|Twin 1||The Seven-Per-Cent Solution|
|Twin 2||Silver Streak|
One source told me that this theatre had seating with curved rows so that the seats pointed somewhat toward the center of the screen, and after the twinning, the seats were not moved and the seats in each new auditorium pointed toward the corners where the center of the original screen was. This theatre's last night of business was Sunday, October 9, 1983. It was sold and was to be converted into an office complex. The tornado of November 1989 destroyed the building.
Some previous managers: J. C. Boyett (1967-1970), Michael B. Aweau (1971-1973), Lawrence Meadows (1974-1975), William Cash (1976), Ricky Bowe (1977), Amy Jones (1979), David Reamer (1980), Richard Smith (1982).
Opening date: 1966/01/21
First movie shown: My Fair Lady
The Alabama Theatre at "The Mall" (which was actually the name of the mall) opened on Friday, January 21, 1966.
The first movie shown there was "My Fair Lady" (Technicolor, Super Panavision 70). The first showing was at 8:00 on opening night, with the theatre opening at 7:30. "My Fair Lady" ran for four weeks.
The theatre featured all-purpose projection equipment and a Vista-Vue screen. The decorations were tangerine and gold-colored and the seating consisted of Griggs push-back chairs.
The theatre was later made into a "twin cinema", which was completed on March 20, 1981, and free orchids were given to the first 25 ladies that showed up that night, and cigars were given to men while supplies lasted. Customers could register for free gifts. The two movies that played that night were:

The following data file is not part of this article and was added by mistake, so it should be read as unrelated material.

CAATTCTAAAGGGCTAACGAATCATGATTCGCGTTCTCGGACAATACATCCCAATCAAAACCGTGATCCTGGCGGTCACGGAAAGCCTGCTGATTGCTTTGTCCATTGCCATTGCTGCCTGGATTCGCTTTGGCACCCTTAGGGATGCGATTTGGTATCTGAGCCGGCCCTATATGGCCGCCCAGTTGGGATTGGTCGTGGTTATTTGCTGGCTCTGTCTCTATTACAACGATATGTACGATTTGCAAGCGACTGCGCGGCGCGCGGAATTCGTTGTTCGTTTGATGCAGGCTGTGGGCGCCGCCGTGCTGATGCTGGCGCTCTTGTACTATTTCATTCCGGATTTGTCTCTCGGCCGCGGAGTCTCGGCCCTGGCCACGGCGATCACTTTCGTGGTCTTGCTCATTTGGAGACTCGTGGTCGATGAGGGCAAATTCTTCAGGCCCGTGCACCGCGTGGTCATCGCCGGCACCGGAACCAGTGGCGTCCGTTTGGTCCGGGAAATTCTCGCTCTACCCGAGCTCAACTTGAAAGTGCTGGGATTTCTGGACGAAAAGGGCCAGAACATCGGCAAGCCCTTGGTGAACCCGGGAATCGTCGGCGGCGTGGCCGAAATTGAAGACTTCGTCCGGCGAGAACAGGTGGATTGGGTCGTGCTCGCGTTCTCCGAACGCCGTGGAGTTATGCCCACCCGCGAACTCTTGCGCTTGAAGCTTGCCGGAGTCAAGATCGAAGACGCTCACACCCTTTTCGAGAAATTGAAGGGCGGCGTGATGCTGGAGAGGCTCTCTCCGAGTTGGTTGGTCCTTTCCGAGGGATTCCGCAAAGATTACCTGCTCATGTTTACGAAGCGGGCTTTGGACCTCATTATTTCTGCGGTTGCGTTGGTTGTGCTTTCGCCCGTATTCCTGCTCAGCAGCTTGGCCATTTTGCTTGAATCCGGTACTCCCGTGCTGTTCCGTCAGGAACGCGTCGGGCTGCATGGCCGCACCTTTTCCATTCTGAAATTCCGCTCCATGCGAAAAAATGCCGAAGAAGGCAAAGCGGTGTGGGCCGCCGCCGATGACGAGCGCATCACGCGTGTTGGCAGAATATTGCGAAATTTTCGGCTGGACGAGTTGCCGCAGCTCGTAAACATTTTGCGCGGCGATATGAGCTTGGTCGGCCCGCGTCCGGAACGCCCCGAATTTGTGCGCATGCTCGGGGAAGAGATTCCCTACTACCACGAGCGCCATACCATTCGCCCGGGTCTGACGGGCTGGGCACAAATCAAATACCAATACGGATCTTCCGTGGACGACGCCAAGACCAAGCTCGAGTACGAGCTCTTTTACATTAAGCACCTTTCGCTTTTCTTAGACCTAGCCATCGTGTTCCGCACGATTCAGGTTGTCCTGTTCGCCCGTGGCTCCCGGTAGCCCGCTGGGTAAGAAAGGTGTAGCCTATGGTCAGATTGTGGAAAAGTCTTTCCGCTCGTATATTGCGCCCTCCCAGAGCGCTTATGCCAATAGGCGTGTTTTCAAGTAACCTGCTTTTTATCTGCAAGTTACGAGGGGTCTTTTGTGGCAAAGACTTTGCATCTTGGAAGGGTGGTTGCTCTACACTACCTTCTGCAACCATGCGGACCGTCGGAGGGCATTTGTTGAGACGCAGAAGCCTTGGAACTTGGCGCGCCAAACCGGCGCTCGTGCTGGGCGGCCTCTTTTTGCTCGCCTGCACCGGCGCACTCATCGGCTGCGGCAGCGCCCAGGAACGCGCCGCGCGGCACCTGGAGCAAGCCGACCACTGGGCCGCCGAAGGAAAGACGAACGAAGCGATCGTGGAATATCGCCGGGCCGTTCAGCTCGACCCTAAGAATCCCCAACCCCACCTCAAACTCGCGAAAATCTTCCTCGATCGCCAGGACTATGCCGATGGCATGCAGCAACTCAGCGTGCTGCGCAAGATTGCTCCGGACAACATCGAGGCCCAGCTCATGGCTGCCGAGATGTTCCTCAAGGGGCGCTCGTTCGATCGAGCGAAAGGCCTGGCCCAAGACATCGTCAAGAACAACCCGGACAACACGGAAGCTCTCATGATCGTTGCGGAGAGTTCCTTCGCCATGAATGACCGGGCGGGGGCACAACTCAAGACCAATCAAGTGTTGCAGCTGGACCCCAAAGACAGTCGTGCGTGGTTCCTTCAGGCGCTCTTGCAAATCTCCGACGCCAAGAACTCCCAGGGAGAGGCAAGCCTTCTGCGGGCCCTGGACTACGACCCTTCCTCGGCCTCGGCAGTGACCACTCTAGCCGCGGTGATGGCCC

|Cheaper to Keep Her||(3:10)||(5:10)||7:10||9:10|
|The Final Conflict||(3:00)||(5:00)||7:00||9:00|
This theatre's last day of business as an ordinary theatre seems to be July 25, 1985.
The theatre reopened on January 29, 1986 as the "Alabama Pitcher Show" where movies were shown and beer, wine, and food were sold. The two movies shown that night were "St. Elmo's Fire" and "Rambo". March 8, 1988 was the last night of business in this form. On March 9, 1988, a "closed for remodeling" ad was placed in the paper, and I'm not sure if it was ever reopened.
Some previous managers: James. C. Boyett (1966-1968), C. F. Lofty (1969), Mrs. Elsie C. Adkins (1970-1974), Randy Gaylord (1975-1982), Shannon Snyder (1986), Bryan Mercer (1987-1988).
Opening date: 1960/08/05
First movie shown: The Giant of Marathon
The Highway 72 Drive-In opened Friday, August 5, 1960 at 7:30. The movie shown that night was "The Giant of Marathon" starting at 8:15.
Some previous managers: W. Rhett Woody (1961), Fred Powell (1962), Robert G. Grant (1971-1974)